Last week, this series began as I outlined the Book of Thomas and its ancient text of Gnosticism. Martin Luther intended to return to the original faith of Jesus for the Christian Bible; therefore, he accepted only those Old Testament books originally written in Hebrew. So many gospels were excluded from the modern Bible. Today, I will tell of another example called the Gospel of Mary…
The Gospel of Mary, discovered in 1896 in Cairo, became a passionate debate because the narrator of the book is not clear, according to biblical scholars. Was it the Virgin Mary or Mary Magdalene? Ten pages of difficult text were missing from the gospel, including the first six pages. One can assume we will never know who authored this lost book. Upon reviewing much of the text, however, strong signs point out that Mary Magdalene may have written the passages.
A section of the book, still intact, depicted a scene after the resurrection and Jesus appeared to the disciples. “Mary,” the first to see Him, was given a secret teaching through a vision, and she shared it with the disciples. Skeptical of her profound knowledge, they mocked her, especially Peter and Andrew. Why would Christ tell a woman such a private message?
Here is an excerpt of this conversation from the Gospel of Mary:
(Mary) said, “I saw the Lord in a vision and I said to him, ‘Lord, I saw you today in a vision.’” He answered and said to me: “Blessed are you, that you did not waver at the sight of me. For where the mind is, there is the treasure.” I said to him, “So now, Lord, does a person who sees a vision see it through the soul or through the spirit?”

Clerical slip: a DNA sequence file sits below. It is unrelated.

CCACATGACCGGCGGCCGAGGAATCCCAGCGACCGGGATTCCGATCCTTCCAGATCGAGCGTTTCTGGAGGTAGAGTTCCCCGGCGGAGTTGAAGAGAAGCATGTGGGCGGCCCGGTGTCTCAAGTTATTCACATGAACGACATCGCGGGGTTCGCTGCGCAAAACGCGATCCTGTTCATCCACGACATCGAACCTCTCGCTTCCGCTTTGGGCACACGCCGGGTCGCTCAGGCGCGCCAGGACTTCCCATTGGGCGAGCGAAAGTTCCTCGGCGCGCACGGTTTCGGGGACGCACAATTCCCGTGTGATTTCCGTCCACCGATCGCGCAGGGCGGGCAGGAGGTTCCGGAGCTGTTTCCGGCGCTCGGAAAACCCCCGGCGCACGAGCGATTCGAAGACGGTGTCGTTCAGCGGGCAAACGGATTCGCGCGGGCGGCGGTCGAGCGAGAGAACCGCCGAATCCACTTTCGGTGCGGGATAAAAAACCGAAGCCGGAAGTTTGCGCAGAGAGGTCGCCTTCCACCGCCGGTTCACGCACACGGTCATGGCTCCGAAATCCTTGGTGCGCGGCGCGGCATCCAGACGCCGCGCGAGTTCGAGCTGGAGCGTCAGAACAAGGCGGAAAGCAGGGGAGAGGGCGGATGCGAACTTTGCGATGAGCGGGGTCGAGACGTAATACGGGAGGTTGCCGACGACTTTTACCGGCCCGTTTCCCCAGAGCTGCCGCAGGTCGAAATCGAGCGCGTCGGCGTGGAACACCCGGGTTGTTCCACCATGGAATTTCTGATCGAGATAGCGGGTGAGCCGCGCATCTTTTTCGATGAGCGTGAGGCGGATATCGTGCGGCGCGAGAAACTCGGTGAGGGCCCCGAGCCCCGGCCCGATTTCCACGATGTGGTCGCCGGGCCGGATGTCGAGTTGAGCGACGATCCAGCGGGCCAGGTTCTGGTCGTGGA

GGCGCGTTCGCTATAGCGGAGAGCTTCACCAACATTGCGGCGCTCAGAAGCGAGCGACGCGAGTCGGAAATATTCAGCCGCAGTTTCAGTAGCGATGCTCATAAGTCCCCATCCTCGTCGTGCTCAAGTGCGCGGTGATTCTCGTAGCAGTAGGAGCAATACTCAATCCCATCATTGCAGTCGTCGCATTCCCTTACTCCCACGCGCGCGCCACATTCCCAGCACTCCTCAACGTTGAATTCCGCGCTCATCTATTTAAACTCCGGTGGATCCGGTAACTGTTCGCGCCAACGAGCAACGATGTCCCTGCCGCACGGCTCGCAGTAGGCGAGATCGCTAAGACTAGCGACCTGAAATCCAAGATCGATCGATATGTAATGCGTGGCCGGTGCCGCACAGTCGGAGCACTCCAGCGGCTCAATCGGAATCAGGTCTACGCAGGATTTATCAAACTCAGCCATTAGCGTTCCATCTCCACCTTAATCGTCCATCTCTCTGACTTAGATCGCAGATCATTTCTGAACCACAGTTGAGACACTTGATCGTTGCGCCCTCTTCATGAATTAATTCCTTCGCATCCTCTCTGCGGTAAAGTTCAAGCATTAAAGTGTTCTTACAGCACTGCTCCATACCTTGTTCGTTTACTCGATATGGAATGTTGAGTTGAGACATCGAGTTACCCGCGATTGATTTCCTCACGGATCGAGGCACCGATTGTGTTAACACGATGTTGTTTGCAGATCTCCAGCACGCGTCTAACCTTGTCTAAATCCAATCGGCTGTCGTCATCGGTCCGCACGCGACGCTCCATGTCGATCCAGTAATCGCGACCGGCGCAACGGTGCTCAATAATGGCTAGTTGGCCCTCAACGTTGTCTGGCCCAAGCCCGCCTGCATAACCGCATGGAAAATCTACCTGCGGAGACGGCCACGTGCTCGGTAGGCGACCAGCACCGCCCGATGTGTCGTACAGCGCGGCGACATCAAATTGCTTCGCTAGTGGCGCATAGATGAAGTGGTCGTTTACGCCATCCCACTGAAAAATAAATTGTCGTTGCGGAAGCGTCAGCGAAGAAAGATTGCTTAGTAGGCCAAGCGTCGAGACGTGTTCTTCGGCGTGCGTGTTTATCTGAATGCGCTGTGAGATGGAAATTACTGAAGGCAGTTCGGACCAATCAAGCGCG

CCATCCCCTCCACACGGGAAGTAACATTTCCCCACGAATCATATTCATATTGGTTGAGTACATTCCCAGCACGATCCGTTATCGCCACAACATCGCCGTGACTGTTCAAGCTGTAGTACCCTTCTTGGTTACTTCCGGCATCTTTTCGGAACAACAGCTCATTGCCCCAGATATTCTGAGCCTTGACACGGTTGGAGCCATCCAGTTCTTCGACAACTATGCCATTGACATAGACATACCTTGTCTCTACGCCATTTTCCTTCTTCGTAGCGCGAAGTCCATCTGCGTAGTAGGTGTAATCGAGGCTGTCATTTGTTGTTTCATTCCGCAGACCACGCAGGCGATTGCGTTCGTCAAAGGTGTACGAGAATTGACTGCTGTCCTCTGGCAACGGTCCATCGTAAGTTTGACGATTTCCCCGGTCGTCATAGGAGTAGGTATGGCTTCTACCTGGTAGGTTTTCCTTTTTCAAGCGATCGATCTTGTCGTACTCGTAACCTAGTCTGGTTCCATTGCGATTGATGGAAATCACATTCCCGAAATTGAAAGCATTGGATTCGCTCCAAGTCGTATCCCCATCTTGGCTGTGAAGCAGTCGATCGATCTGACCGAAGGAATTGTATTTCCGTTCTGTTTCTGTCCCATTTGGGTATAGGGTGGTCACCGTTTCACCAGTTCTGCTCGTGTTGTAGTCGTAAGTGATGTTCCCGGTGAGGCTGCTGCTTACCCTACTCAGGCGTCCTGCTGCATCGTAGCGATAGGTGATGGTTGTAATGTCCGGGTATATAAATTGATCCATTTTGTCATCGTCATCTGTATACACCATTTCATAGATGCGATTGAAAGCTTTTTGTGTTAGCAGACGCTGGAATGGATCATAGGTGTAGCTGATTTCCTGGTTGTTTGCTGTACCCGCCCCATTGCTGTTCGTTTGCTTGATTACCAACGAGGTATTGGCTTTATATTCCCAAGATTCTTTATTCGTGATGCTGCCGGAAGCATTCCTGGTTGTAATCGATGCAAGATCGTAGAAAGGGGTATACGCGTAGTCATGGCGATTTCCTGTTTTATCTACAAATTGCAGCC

Mary claimed Jesus taught her that the inner self is composed of soul, spirit/mind, and a third mind between the two, which sees a vision. Then the text breaks off, and the next four pages are missing. When the script picks up again, Mary is describing what happens immediately after death. She proclaims the soul will have an intense conversation with four powers who will try to hinder the ascension to heaven: darkness, desire, ignorance, and the excitement of death.
The Gospel of Mary reveals many details about Mary’s relationship (or lack thereof) with Jesus’s disciples. Regardless of its exact author, it drives home the idea that it’s our human striving for the things contrary to nature that cause sin. Other points said by Jesus in the disregarded book speak of the unjust persecution of Jews, the passion of jealousy, and the divine right to our roots within God’s realm.
Again, as in the Book of Thomas, those who made the ultimate decisions of which books would go into the modern Bible felt the Gospel of Mary was of a Gnostic nature. Why? It was gnostic because women were not to be heard in biblical days – it was against religious standards. Mary, regardless of which one authored the book, had deep insight into Jesus. If we search back into the Bible, Jesus often sought her advice before the disciples. Wouldn’t this make her Gospel a bearer of prophecy?
I found this book to follow along with most Bible passages. It enlightens the character of Christ and His view of living in peace. I believe our modern Bible could benefit from Mary’s profound book. To end this blog, I want to share a passage in the Gospel of Mary with you, which is Jesus’ promise of peace:
“Acquire my peace within yourselves! Be on your guard so that no one deceives you by saying, ‘Look over here!’ or ‘Look over there!’ Those who search for it will find it”
Want to receive these blogs in your email? Click HERE to subscribe today!